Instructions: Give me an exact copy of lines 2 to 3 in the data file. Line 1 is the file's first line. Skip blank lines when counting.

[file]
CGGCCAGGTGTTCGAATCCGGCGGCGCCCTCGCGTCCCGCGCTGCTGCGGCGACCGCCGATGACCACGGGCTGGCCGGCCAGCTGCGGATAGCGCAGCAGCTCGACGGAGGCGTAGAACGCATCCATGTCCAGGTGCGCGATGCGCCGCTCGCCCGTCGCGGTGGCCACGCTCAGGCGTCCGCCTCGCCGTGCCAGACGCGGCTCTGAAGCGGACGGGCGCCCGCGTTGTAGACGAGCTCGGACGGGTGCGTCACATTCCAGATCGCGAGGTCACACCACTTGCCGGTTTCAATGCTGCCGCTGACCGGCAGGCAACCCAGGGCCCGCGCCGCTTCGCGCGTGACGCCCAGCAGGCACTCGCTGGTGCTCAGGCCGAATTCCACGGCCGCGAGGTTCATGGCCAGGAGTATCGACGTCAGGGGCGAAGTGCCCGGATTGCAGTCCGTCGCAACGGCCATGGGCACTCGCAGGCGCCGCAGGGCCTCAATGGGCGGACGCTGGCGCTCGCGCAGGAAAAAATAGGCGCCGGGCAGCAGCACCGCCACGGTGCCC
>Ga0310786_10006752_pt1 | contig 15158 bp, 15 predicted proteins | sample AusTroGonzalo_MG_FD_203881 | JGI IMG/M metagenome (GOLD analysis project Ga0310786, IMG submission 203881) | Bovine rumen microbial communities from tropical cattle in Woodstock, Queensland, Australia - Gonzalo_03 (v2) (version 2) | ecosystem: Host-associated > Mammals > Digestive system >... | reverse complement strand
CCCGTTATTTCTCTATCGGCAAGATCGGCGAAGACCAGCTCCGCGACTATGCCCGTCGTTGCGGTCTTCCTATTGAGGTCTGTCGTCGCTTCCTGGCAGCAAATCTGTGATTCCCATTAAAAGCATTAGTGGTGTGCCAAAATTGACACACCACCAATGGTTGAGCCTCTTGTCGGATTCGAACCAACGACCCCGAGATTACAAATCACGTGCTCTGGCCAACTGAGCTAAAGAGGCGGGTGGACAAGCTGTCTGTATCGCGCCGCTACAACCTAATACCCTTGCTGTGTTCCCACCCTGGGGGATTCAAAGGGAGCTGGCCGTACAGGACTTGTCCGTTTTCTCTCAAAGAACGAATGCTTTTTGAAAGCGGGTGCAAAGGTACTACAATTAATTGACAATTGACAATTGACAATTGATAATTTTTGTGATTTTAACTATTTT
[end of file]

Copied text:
>Ga0310786_10006752_pt1 | contig 15158 bp, 15 predicted proteins | sample AusTroGonzalo_MG_FD_203881 | JGI IMG/M metagenome (GOLD analysis project Ga0310786, IMG submission 203881) | Bovine rumen microbial communities from tropical cattle in Woodstock, Queensland, Australia - Gonzalo_03 (v2) (version 2) | ecosystem: Host-associated > Mammals > Digestive system >... | reverse complement strand
CCCGTTATTTCTCTATCGGCAAGATCGGCGAAGACCAGCTCCGCGACTATGCCCGTCGTTGCGGTCTTCCTATTGAGGTCTGTCGTCGCTTCCTGGCAGCAAATCTGTGATTCCCATTAAAAGCATTAGTGGTGTGCCAAAATTGACACACCACCAATGGTTGAGCCTCTTGTCGGATTCGAACCAACGACCCCGAGATTACAAATCACGTGCTCTGGCCAACTGAGCTAAAGAGGCGGGTGGACAAGCTGTCTGTATCGCGCCGCTACAACCTAATACCCTTGCTGTGTTCCCACCCTGGGGGATTCAAAGGGAGCTGGCCGTACAGGACTTGTCCGTTTTCTCTCAAAGAACGAATGCTTTTTGAAAGCGGGTGCAAAGGTACTACAATTAATTGACAATTGACAATTGACAATTGATAATTTTTGTGATTTTAACTATTTT